Here’s where it fell short for me.  My expectation was that the authors would take a sharper edge at the social media Pollyanna syndrome where we get so dazzled by Social Media that we forget to challenge it.  The fact that someone might have a few thousand twitter followers, is alone, not enough to say that a few thousand people actually read tweets from that person.  Many twitter follower are non-people, or are people who don’t read your tweets. The fact that someone you admire really hates some brand and blogs about it might make for fun reading — but to what extent does that really impact sales or stock price?  I believe 100% approval usually mean “boring”.  You probably want to have a least 5% of the people in the world upset with you — otherwise you are not doing enough.  So I expected to see the hard data demonstrating the extent Maytag (or United, etc.)  suffered from some negative blogs.  Maybe it actually benefited from this book mention?  Maybe sales are really impacted by the impression we have of the salesperson in the store, not the articulate blogger who had a some random bad experience.  So I expected more data, and more critical perspective on the proof-points.  It was present, I wanted more.

I also hoped to see a very clear articulation of the three areas that the book covered — 1. brand impression 2. customer service, and 3. employee collaboration.  These all benefit from HEROs, but the cases are very different, and I hoped the authors would delineate these in a very crisp manner.  Again, it was present, but I wanted more.

I also hoped that they would make very clear to whom they target their message.  Let me take a stab:  these authors typically speak to, and about, $1B+ companies.  So if you are the CMO in such a company — this book is your task list.  There are many such companies: banks, airlines, tech-giants, utilities, media properties, big-box retailers, and others.  But let’s say you are the CMO of a small business that runs a chain of auto-repair shops?  or you run a dry cleaner? How does the HERO message work for you?  Do you have a brand that could be impacted by a blogger?  Do people think that the best way to get your attention is to tweet?  Maybe, but we’d all understand that the details in the approach would differ substantially.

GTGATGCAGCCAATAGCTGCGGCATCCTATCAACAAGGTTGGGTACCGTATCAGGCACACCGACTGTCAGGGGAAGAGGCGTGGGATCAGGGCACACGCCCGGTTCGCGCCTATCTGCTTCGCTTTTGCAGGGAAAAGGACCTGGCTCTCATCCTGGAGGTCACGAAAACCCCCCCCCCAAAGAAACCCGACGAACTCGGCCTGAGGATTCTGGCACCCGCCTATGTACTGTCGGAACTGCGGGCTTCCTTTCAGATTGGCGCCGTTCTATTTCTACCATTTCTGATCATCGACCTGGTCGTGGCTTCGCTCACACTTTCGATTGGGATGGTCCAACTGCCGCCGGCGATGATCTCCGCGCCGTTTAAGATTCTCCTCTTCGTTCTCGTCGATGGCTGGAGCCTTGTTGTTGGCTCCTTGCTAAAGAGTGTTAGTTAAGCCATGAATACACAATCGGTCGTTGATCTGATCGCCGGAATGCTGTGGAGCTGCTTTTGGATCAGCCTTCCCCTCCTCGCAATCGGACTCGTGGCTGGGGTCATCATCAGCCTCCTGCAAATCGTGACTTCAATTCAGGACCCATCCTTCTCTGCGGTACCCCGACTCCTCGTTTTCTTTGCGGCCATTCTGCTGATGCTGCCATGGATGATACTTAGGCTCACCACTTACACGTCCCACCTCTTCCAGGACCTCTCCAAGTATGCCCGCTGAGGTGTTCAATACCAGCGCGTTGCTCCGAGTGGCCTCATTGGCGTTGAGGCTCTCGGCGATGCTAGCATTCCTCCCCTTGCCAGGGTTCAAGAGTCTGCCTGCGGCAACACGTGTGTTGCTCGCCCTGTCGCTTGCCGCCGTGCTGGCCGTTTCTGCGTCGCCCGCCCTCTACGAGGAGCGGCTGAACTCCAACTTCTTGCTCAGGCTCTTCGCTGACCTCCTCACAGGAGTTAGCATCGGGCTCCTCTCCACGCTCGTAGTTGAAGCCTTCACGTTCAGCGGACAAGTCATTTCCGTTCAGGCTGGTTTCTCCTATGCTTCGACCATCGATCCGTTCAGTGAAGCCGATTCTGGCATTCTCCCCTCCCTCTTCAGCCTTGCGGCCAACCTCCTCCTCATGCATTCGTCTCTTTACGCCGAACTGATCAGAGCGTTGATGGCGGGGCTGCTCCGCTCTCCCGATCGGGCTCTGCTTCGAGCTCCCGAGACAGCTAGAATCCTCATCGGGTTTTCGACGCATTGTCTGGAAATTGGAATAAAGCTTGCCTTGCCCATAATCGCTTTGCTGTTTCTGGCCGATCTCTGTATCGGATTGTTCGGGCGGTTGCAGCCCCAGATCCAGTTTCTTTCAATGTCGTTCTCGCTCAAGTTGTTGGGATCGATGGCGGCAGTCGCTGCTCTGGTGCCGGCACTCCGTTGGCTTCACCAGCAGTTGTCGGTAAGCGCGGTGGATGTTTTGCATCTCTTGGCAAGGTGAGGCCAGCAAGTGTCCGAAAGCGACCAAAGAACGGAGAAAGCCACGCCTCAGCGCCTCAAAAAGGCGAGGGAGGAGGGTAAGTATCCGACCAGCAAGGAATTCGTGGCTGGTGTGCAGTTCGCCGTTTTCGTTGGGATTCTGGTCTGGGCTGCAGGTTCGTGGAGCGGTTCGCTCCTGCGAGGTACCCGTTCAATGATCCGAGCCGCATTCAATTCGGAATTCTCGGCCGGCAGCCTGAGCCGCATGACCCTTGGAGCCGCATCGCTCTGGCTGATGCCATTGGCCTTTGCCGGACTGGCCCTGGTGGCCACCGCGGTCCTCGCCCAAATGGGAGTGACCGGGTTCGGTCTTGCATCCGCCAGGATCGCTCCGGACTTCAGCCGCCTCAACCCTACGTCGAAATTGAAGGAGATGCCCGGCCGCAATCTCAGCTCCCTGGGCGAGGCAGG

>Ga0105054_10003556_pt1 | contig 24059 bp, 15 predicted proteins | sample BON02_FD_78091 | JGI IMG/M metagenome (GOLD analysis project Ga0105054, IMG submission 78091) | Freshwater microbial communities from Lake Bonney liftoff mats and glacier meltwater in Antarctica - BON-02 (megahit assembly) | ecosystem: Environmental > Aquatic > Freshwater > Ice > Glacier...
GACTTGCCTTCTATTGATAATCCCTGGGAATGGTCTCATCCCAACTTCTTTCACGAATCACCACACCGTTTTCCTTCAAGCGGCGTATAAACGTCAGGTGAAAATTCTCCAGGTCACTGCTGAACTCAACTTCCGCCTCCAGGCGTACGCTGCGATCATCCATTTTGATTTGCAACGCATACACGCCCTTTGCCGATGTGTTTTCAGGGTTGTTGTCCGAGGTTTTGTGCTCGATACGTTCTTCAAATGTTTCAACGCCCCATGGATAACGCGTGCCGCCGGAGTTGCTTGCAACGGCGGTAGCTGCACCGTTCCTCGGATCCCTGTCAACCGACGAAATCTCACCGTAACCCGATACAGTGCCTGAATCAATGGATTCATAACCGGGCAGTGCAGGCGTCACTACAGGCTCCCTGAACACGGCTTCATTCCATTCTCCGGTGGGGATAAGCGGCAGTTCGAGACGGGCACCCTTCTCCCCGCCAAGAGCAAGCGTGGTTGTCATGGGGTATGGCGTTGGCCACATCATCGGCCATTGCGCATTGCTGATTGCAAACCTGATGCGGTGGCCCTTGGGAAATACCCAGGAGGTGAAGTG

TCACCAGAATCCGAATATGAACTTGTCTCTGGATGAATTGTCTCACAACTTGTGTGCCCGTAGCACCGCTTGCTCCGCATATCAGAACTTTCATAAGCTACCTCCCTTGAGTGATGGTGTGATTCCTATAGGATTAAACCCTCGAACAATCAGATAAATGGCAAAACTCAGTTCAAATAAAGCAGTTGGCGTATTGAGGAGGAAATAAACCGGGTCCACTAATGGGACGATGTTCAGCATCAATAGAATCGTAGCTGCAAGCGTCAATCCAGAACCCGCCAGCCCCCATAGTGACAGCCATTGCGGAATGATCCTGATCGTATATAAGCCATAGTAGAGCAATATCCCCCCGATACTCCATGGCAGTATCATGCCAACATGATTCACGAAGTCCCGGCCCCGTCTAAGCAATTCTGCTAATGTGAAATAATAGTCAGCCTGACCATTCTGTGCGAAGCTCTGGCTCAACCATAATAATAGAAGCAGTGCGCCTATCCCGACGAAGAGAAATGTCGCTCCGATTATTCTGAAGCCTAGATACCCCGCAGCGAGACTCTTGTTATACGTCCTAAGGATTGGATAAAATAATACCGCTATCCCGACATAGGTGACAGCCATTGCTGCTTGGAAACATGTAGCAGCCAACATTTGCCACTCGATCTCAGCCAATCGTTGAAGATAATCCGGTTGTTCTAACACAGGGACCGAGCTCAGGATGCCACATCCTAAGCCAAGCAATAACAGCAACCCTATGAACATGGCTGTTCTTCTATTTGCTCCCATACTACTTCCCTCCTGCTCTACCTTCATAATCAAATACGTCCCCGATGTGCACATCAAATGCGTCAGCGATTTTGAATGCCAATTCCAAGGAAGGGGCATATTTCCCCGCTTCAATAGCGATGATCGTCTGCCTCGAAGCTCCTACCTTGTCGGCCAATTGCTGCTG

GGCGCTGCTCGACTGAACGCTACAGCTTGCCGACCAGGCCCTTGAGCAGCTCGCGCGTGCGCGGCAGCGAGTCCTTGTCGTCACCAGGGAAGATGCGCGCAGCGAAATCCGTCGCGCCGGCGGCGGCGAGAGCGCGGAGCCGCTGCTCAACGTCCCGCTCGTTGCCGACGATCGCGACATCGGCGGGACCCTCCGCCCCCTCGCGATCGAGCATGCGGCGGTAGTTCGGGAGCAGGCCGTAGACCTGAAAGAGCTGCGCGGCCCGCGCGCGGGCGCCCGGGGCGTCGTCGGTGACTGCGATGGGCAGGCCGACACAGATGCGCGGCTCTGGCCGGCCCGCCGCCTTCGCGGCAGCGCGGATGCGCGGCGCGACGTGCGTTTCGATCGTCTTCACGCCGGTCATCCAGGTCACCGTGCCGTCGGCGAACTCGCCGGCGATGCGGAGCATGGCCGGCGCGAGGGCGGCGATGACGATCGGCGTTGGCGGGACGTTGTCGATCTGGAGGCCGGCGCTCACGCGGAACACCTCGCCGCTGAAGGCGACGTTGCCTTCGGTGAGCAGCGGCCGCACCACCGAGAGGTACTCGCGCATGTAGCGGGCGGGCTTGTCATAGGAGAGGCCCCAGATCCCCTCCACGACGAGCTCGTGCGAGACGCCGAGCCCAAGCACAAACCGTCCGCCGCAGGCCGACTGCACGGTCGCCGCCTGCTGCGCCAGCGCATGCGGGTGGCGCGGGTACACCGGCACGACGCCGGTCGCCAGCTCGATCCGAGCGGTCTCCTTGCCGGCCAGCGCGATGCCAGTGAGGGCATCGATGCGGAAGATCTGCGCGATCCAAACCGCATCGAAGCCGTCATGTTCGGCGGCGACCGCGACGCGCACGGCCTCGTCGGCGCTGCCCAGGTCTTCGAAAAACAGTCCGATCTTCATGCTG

I’n my opinion, the HERO message might not be the best message to send to many businesses.  I came across the following blog post “No More Heroes” (not a reference to this book) from the CEO of WL Gore.  I remember interviewing someone at WL Gore for a paper I wrote for Forrester about their collaborative culture.  They are a very impressive company — and perhaps they have taken the next step beyond the HERO message.  Instead of the hero-worship that makes for such great entertainment — maybe we have to remember that there actually is no Superman out there.  We have to be the superman-hero fixing the world as we live in it.

We love reading about heroes, since they give us something to admire, and aspire to.  They represent what we value most.  But I wonder if the book would have been even better if the lasting message was how to make sure that HERO behavior becomes more viral and pervasive than hero stories.

To share an example.  I had a customer service issue with a recent Land’s End purchase. The customer service rep was simply fantastic.  And I thought — does Land’s End need a  HERO?  or does Land’s End simply empower their CSRs to make sure that customers are delighted?  And it then occurred to me that the HERO message is only a means to and end, but not an end itself.

I suspect that Bernoff and company will have to write the third book, highlighting the transformed companies where being an employee means being a HERO, and being a HERO means being rewarded by the company you were loyal to. Where stupid corporate processes and short-sighted bean-counters don’t get in the way of bigger picture success.  And I wonder if this book could have been written a few years ago.

This is a great book and I recommend it to anyone who leads organizations in the new business realities of a social, mobile, and cloud-based techno-verse.  On a personal note, I’m glad to see that Forrester implemented one of my ideas, as I see it made its way into this book.